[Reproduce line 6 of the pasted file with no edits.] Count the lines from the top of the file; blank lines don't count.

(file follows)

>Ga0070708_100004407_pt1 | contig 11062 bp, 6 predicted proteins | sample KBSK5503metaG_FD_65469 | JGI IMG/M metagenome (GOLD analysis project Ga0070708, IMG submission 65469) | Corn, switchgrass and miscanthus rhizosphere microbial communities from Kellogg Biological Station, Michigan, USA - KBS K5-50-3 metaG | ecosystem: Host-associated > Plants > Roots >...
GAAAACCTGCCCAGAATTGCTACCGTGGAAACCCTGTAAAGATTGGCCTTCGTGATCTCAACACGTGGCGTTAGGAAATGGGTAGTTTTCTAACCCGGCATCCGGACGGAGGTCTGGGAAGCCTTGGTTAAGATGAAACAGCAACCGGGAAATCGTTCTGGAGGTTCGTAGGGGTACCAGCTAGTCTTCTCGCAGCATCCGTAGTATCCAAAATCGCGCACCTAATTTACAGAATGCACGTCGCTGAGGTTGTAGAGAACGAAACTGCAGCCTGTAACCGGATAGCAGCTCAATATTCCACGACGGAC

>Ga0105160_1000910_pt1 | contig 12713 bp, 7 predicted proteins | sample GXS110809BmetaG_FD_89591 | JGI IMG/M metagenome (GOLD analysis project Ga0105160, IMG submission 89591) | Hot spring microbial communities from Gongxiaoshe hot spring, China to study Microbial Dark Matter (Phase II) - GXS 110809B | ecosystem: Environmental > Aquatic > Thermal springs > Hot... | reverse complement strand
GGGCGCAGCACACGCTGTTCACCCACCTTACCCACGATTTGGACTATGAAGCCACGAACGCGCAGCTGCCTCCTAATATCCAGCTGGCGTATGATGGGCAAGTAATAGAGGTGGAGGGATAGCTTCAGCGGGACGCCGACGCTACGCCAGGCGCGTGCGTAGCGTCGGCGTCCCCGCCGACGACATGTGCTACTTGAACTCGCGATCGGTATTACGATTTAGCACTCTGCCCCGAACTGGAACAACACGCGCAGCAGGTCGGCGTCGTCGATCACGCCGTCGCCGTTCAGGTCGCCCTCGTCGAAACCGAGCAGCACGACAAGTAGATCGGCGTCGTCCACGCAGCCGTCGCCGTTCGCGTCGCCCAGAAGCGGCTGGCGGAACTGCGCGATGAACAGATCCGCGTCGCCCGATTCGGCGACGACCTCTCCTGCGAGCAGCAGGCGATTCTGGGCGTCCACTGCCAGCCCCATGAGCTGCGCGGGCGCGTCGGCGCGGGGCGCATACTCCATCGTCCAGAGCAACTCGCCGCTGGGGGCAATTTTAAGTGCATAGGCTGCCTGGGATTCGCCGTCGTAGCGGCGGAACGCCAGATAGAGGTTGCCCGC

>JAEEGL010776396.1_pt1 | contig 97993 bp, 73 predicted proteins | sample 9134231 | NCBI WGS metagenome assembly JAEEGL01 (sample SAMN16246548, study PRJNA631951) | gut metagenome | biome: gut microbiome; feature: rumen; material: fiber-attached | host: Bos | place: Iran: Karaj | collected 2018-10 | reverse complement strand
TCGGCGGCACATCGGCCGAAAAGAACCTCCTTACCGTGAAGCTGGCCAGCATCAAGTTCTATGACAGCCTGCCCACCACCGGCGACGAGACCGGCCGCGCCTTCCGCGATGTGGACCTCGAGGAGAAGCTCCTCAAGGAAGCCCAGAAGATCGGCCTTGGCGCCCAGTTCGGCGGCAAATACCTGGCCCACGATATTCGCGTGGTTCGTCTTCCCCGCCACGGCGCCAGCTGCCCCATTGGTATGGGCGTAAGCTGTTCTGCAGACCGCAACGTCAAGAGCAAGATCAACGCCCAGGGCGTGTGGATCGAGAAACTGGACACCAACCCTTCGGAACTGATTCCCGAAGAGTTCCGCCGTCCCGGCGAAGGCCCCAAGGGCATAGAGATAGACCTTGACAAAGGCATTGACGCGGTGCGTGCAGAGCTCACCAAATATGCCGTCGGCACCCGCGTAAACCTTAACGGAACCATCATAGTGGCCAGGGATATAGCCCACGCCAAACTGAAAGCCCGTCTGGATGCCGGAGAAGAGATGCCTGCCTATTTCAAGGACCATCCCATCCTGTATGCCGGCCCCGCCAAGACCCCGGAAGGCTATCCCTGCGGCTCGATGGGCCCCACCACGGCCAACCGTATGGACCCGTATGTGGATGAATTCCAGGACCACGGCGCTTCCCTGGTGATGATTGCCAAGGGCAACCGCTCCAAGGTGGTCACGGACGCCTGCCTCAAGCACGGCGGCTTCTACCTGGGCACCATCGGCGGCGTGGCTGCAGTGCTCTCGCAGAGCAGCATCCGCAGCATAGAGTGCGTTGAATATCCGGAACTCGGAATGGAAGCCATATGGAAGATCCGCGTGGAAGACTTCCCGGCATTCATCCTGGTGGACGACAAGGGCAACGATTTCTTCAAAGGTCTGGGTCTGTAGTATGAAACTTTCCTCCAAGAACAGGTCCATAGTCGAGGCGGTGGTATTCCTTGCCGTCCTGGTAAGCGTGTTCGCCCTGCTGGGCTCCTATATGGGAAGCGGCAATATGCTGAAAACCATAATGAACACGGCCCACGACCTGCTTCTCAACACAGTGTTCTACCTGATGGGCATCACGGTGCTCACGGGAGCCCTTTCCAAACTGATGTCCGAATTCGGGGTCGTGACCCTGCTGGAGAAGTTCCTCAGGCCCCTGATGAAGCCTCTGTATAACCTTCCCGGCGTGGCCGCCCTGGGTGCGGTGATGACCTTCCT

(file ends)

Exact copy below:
TCGGCGGCACATCGGCCGAAAAGAACCTCCTTACCGTGAAGCTGGCCAGCATCAAGTTCTATGACAGCCTGCCCACCACCGGCGACGAGACCGGCCGCGCCTTCCGCGATGTGGACCTCGAGGAGAAGCTCCTCAAGGAAGCCCAGAAGATCGGCCTTGGCGCCCAGTTCGGCGGCAAATACCTGGCCCACGATATTCGCGTGGTTCGTCTTCCCCGCCACGGCGCCAGCTGCCCCATTGGTATGGGCGTAAGCTGTTCTGCAGACCGCAACGTCAAGAGCAAGATCAACGCCCAGGGCGTGTGGATCGAGAAACTGGACACCAACCCTTCGGAACTGATTCCCGAAGAGTTCCGCCGTCCCGGCGAAGGCCCCAAGGGCATAGAGATAGACCTTGACAAAGGCATTGACGCGGTGCGTGCAGAGCTCACCAAATATGCCGTCGGCACCCGCGTAAACCTTAACGGAACCATCATAGTGGCCAGGGATATAGCCCACGCCAAACTGAAAGCCCGTCTGGATGCCGGAGAAGAGATGCCTGCCTATTTCAAGGACCATCCCATCCTGTATGCCGGCCCCGCCAAGACCCCGGAAGGCTATCCCTGCGGCTCGATGGGCCCCACCACGGCCAACCGTATGGACCCGTATGTGGATGAATTCCAGGACCACGGCGCTTCCCTGGTGATGATTGCCAAGGGCAACCGCTCCAAGGTGGTCACGGACGCCTGCCTCAAGCACGGCGGCTTCTACCTGGGCACCATCGGCGGCGTGGCTGCAGTGCTCTCGCAGAGCAGCATCCGCAGCATAGAGTGCGTTGAATATCCGGAACTCGGAATGGAAGCCATATGGAAGATCCGCGTGGAAGACTTCCCGGCATTCATCCTGGTGGACGACAAGGGCAACGATTTCTTCAAAGGTCTGGGTCTGTAGTATGAAACTTTCCTCCAAGAACAGGTCCATAGTCGAGGCGGTGGTATTCCTTGCCGTCCTGGTAAGCGTGTTCGCCCTGCTGGGCTCCTATATGGGAAGCGGCAATATGCTGAAAACCATAATGAACACGGCCCACGACCTGCTTCTCAACACAGTGTTCTACCTGATGGGCATCACGGTGCTCACGGGAGCCCTTTCCAAACTGATGTCCGAATTCGGGGTCGTGACCCTGCTGGAGAAGTTCCTCAGGCCCCTGATGAAGCCTCTGTATAACCTTCCCGGCGTGGCCGCCCTGGGTGCGGTGATGACCTTCCT